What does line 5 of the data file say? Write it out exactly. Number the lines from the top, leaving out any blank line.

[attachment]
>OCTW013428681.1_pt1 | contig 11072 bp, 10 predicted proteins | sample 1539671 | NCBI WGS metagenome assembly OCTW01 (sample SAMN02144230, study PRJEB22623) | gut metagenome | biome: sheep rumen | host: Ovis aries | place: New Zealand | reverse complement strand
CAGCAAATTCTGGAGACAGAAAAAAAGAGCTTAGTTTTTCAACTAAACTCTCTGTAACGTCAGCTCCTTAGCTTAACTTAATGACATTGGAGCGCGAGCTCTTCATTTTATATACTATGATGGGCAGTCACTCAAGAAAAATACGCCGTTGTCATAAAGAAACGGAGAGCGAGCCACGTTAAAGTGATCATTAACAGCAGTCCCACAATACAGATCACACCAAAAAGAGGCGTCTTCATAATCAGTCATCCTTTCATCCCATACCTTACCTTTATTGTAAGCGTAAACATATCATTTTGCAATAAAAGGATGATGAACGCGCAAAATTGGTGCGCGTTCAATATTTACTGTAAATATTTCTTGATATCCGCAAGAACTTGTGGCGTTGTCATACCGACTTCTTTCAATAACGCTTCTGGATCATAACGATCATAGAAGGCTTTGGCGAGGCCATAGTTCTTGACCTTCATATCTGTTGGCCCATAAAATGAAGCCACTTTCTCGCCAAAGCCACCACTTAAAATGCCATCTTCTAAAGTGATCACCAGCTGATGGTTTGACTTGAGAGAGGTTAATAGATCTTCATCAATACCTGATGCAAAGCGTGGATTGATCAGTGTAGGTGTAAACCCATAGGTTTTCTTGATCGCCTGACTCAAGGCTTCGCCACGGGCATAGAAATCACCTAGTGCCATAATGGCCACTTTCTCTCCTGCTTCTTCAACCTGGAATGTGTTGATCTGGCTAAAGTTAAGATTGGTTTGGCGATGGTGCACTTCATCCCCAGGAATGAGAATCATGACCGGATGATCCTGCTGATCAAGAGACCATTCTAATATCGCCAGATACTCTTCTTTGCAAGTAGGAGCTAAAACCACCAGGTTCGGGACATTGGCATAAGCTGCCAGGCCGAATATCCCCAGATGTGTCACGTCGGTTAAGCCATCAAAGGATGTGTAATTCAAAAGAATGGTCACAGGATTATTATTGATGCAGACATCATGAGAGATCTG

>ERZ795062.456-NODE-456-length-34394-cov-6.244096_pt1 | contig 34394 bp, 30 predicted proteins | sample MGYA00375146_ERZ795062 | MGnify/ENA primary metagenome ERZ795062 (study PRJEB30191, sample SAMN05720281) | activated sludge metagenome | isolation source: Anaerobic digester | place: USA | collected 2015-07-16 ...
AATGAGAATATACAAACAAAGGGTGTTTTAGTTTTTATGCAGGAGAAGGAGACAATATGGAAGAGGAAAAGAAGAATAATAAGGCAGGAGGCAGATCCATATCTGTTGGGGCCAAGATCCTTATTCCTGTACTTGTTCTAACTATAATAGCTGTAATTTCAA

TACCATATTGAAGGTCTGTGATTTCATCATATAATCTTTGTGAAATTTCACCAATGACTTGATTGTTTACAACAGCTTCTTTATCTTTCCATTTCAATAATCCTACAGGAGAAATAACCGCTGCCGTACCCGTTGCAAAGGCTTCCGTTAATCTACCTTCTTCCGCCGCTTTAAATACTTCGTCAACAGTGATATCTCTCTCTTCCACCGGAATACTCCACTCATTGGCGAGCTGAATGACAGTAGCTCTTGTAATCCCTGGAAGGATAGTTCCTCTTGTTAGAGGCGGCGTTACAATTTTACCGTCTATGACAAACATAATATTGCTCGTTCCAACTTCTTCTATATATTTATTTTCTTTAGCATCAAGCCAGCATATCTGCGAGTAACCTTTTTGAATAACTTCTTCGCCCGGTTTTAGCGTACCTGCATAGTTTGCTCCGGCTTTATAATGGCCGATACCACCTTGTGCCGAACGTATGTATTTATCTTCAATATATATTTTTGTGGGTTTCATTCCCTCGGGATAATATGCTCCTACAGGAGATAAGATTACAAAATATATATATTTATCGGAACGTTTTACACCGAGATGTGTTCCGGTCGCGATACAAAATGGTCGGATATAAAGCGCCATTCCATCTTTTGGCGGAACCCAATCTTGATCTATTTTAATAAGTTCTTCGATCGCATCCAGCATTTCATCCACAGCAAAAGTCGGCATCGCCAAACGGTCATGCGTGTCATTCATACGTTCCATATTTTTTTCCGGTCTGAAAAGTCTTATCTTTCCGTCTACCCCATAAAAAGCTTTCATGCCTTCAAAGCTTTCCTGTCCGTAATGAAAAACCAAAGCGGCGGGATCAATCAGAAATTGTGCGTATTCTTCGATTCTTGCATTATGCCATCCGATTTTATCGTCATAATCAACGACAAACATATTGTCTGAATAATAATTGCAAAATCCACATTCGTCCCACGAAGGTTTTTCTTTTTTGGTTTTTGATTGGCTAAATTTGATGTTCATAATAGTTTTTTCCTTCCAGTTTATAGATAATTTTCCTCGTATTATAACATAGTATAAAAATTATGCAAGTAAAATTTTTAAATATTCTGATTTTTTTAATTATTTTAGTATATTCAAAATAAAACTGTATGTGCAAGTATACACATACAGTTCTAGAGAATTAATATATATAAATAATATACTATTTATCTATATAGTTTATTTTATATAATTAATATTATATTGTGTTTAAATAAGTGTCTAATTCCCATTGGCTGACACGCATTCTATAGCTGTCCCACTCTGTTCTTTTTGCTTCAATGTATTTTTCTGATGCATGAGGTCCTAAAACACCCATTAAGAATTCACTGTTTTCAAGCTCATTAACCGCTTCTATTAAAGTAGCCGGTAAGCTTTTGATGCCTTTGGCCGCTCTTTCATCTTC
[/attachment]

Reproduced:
TACCATATTGAAGGTCTGTGATTTCATCATATAATCTTTGTGAAATTTCACCAATGACTTGATTGTTTACAACAGCTTCTTTATCTTTCCATTTCAATAATCCTACAGGAGAAATAACCGCTGCCGTACCCGTTGCAAAGGCTTCCGTTAATCTACCTTCTTCCGCCGCTTTAAATACTTCGTCAACAGTGATATCTCTCTCTTCCACCGGAATACTCCACTCATTGGCGAGCTGAATGACAGTAGCTCTTGTAATCCCTGGAAGGATAGTTCCTCTTGTTAGAGGCGGCGTTACAATTTTACCGTCTATGACAAACATAATATTGCTCGTTCCAACTTCTTCTATATATTTATTTTCTTTAGCATCAAGCCAGCATATCTGCGAGTAACCTTTTTGAATAACTTCTTCGCCCGGTTTTAGCGTACCTGCATAGTTTGCTCCGGCTTTATAATGGCCGATACCACCTTGTGCCGAACGTATGTATTTATCTTCAATATATATTTTTGTGGGTTTCATTCCCTCGGGATAATATGCTCCTACAGGAGATAAGATTACAAAATATATATATTTATCGGAACGTTTTACACCGAGATGTGTTCCGGTCGCGATACAAAATGGTCGGATATAAAGCGCCATTCCATCTTTTGGCGGAACCCAATCTTGATCTATTTTAATAAGTTCTTCGATCGCATCCAGCATTTCATCCACAGCAAAAGTCGGCATCGCCAAACGGTCATGCGTGTCATTCATACGTTCCATATTTTTTTCCGGTCTGAAAAGTCTTATCTTTCCGTCTACCCCATAAAAAGCTTTCATGCCTTCAAAGCTTTCCTGTCCGTAATGAAAAACCAAAGCGGCGGGATCAATCAGAAATTGTGCGTATTCTTCGATTCTTGCATTATGCCATCCGATTTTATCGTCATAATCAACGACAAACATATTGTCTGAATAATAATTGCAAAATCCACATTCGTCCCACGAAGGTTTTTCTTTTTTGGTTTTTGATTGGCTAAATTTGATGTTCATAATAGTTTTTTCCTTCCAGTTTATAGATAATTTTCCTCGTATTATAACATAGTATAAAAATTATGCAAGTAAAATTTTTAAATATTCTGATTTTTTTAATTATTTTAGTATATTCAAAATAAAACTGTATGTGCAAGTATACACATACAGTTCTAGAGAATTAATATATATAAATAATATACTATTTATCTATATAGTTTATTTTATATAATTAATATTATATTGTGTTTAAATAAGTGTCTAATTCCCATTGGCTGACACGCATTCTATAGCTGTCCCACTCTGTTCTTTTTGCTTCAATGTATTTTTCTGATGCATGAGGTCCTAAAACACCCATTAAGAATTCACTGTTTTCAAGCTCATTAACCGCTTCTATTAAAGTAGCCGGTAAGCTTTTGATGCCTTTGGCCGCTCTTTCATCTTC